Even though it was expected that networks broadcasting home country content such as NOS would use nationalistic themes, what was not expected was the use of nationalistic themes from countries competing in that broadcast by the SBS network. Typically, broadcasters rely on the use of home country content from sport events to connect to their home audiences. This finding that SBS used nationalistic themes of Dutch history and Dutch fans ritualistic celebration in commentary significantly more than NOS network to connect to their Australian audiences was surprising. In fact, these findings are counterintuitive as it is expected that Dutch commentary would favour the use of their history and their fans’ ritualistic celebration and not SBS. Dutch fan support at matches, with their flag waving and wearing of the Dutch colour orange, should be an important theme to promote in capturing, building, and maintaining Dutch television audiences. Yet, SBS commentary focused on the use of theses themes significantly more than NOS.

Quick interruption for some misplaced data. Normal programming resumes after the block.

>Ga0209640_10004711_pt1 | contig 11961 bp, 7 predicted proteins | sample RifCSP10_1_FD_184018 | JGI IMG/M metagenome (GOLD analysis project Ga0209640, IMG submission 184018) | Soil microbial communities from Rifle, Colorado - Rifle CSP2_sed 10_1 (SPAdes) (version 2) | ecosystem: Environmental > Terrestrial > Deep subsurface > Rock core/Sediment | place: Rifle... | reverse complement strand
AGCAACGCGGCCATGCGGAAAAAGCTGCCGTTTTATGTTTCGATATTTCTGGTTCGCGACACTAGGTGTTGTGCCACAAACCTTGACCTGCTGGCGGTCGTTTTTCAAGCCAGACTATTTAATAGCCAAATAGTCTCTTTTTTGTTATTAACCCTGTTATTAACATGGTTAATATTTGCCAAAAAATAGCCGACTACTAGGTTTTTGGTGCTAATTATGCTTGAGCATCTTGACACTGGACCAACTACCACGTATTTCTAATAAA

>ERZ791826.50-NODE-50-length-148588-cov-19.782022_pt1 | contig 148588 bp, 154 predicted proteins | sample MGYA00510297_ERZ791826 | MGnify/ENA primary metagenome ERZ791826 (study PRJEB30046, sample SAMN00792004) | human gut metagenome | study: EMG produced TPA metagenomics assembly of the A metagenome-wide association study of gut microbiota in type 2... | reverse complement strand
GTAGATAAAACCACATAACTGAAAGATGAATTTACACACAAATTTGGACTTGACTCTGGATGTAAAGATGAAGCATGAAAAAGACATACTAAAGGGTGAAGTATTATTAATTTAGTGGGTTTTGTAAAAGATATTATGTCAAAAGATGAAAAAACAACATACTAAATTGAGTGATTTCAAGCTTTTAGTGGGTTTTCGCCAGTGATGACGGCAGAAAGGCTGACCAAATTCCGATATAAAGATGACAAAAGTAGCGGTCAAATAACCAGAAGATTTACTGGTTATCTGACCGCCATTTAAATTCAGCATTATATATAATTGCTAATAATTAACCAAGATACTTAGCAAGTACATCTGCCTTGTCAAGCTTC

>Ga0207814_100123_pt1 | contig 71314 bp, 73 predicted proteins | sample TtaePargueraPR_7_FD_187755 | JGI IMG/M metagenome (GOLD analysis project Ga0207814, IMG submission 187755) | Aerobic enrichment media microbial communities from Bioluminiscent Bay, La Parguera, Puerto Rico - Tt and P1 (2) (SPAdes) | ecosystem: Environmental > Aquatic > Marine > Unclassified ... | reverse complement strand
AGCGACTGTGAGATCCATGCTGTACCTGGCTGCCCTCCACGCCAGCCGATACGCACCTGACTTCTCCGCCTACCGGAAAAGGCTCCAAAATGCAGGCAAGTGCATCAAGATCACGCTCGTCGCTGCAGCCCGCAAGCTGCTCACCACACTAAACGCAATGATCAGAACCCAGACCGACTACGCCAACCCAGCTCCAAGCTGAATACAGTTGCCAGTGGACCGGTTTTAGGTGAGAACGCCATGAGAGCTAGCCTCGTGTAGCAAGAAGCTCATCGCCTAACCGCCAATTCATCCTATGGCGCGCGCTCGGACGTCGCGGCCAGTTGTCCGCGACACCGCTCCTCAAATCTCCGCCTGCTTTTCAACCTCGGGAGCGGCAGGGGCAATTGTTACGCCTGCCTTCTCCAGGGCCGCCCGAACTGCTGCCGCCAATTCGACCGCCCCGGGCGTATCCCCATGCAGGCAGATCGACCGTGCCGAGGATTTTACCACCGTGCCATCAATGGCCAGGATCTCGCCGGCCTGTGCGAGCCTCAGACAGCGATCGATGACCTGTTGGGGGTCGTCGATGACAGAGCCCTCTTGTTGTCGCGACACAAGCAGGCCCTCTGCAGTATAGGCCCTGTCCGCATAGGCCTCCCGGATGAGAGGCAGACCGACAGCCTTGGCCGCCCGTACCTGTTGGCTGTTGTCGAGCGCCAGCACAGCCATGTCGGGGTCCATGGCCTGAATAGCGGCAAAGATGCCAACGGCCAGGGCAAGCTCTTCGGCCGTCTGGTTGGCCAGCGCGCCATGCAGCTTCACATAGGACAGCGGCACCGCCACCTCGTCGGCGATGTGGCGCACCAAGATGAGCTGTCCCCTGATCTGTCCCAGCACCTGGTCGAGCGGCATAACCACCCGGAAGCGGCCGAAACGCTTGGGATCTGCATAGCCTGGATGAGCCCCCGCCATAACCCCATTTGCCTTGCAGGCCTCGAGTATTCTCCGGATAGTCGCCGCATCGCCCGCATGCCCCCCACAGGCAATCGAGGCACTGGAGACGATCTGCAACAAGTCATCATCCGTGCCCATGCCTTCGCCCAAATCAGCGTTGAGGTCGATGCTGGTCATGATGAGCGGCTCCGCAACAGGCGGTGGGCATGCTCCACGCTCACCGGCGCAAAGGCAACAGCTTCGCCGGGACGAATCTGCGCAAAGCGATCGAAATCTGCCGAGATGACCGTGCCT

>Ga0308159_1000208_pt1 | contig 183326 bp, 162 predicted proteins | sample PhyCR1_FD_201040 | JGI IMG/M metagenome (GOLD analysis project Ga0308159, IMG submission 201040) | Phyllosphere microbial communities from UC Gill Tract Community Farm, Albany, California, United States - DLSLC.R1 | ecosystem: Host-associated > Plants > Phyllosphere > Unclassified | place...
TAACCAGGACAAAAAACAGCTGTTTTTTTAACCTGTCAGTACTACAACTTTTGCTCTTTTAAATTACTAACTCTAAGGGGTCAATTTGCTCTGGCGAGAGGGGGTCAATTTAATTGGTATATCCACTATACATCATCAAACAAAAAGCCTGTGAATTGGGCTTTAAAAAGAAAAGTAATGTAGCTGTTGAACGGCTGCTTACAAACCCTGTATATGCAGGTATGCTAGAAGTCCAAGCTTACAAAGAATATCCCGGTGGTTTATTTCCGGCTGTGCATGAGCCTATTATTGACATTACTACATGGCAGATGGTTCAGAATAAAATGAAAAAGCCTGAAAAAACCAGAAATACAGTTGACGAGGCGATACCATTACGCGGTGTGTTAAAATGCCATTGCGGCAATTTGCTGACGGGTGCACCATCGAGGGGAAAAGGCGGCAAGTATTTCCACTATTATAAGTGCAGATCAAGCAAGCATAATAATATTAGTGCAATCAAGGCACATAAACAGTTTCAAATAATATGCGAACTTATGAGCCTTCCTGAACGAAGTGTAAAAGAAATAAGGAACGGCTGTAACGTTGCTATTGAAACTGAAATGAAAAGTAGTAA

Inspection of language in themes of Dutch history and ritualistic celebration used in SBS commentary reveals Dutch history is educational, while ritualistic celebration appears as educational, descriptive, and emotive in nature. Most SBS commentary was additional to the actual visual imagery of ritualistic celebration being pointed out and focussed on by the commentators at various moments in the broadcast. This style of commentary broadens the scope of material broadcast in attempts to appeal to multiple viewers and maintain audience reach. Providing educational, descriptive, and emotive material that is additional to the visual imagery of the football match allows the commentary to cater for audiences who may not be interested in the game itself, but are attracted by the content about the countries, spectators, and other non-game related elements.